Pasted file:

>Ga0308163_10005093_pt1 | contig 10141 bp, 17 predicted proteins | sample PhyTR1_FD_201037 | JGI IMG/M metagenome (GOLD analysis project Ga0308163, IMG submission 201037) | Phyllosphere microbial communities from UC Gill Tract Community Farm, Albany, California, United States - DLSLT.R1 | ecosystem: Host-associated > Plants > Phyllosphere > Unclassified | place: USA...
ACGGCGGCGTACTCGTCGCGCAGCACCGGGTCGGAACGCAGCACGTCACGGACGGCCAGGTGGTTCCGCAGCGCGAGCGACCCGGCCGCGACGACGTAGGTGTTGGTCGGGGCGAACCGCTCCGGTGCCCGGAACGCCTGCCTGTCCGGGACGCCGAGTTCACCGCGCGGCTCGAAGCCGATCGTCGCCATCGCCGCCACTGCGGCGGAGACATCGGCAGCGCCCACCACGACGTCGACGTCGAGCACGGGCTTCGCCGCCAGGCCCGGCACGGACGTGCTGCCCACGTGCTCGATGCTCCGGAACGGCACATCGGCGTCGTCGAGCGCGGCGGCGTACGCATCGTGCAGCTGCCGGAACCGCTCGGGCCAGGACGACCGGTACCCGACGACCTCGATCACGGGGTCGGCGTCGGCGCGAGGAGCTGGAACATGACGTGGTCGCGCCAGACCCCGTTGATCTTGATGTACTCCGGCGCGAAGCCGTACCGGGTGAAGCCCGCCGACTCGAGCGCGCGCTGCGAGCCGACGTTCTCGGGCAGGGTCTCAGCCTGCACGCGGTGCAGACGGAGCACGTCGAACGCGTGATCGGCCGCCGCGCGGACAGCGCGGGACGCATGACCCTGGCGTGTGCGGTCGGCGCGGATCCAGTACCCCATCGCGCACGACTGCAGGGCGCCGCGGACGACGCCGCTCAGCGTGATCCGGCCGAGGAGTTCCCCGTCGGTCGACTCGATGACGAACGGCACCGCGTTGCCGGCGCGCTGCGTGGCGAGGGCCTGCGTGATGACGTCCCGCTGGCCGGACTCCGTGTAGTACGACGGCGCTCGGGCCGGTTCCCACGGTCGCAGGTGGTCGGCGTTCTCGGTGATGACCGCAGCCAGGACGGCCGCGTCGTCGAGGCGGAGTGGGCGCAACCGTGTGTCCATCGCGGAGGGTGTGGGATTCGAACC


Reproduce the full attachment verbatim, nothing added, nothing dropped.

>Ga0308163_10005093_pt1 | contig 10141 bp, 17 predicted proteins | sample PhyTR1_FD_201037 | JGI IMG/M metagenome (GOLD analysis project Ga0308163, IMG submission 201037) | Phyllosphere microbial communities from UC Gill Tract Community Farm, Albany, California, United States - DLSLT.R1 | ecosystem: Host-associated > Plants > Phyllosphere > Unclassified | place: USA...
ACGGCGGCGTACTCGTCGCGCAGCACCGGGTCGGAACGCAGCACGTCACGGACGGCCAGGTGGTTCCGCAGCGCGAGCGACCCGGCCGCGACGACGTAGGTGTTGGTCGGGGCGAACCGCTCCGGTGCCCGGAACGCCTGCCTGTCCGGGACGCCGAGTTCACCGCGCGGCTCGAAGCCGATCGTCGCCATCGCCGCCACTGCGGCGGAGACATCGGCAGCGCCCACCACGACGTCGACGTCGAGCACGGGCTTCGCCGCCAGGCCCGGCACGGACGTGCTGCCCACGTGCTCGATGCTCCGGAACGGCACATCGGCGTCGTCGAGCGCGGCGGCGTACGCATCGTGCAGCTGCCGGAACCGCTCGGGCCAGGACGACCGGTACCCGACGACCTCGATCACGGGGTCGGCGTCGGCGCGAGGAGCTGGAACATGACGTGGTCGCGCCAGACCCCGTTGATCTTGATGTACTCCGGCGCGAAGCCGTACCGGGTGAAGCCCGCCGACTCGAGCGCGCGCTGCGAGCCGACGTTCTCGGGCAGGGTCTCAGCCTGCACGCGGTGCAGACGGAGCACGTCGAACGCGTGATCGGCCGCCGCGCGGACAGCGCGGGACGCATGACCCTGGCGTGTGCGGTCGGCGCGGATCCAGTACCCCATCGCGCACGACTGCAGGGCGCCGCGGACGACGCCGCTCAGCGTGATCCGGCCGAGGAGTTCCCCGTCGGTCGACTCGATGACGAACGGCACCGCGTTGCCGGCGCGCTGCGTGGCGAGGGCCTGCGTGATGACGTCCCGCTGGCCGGACTCCGTGTAGTACGACGGCGCTCGGGCCGGTTCCCACGGTCGCAGGTGGTCGGCGTTCTCGGTGATGACCGCAGCCAGGACGGCCGCGTCGTCGAGGCGGAGTGGGCGCAACCGTGTGTCCATCGCGGAGGGTGTGGGATTCGAACC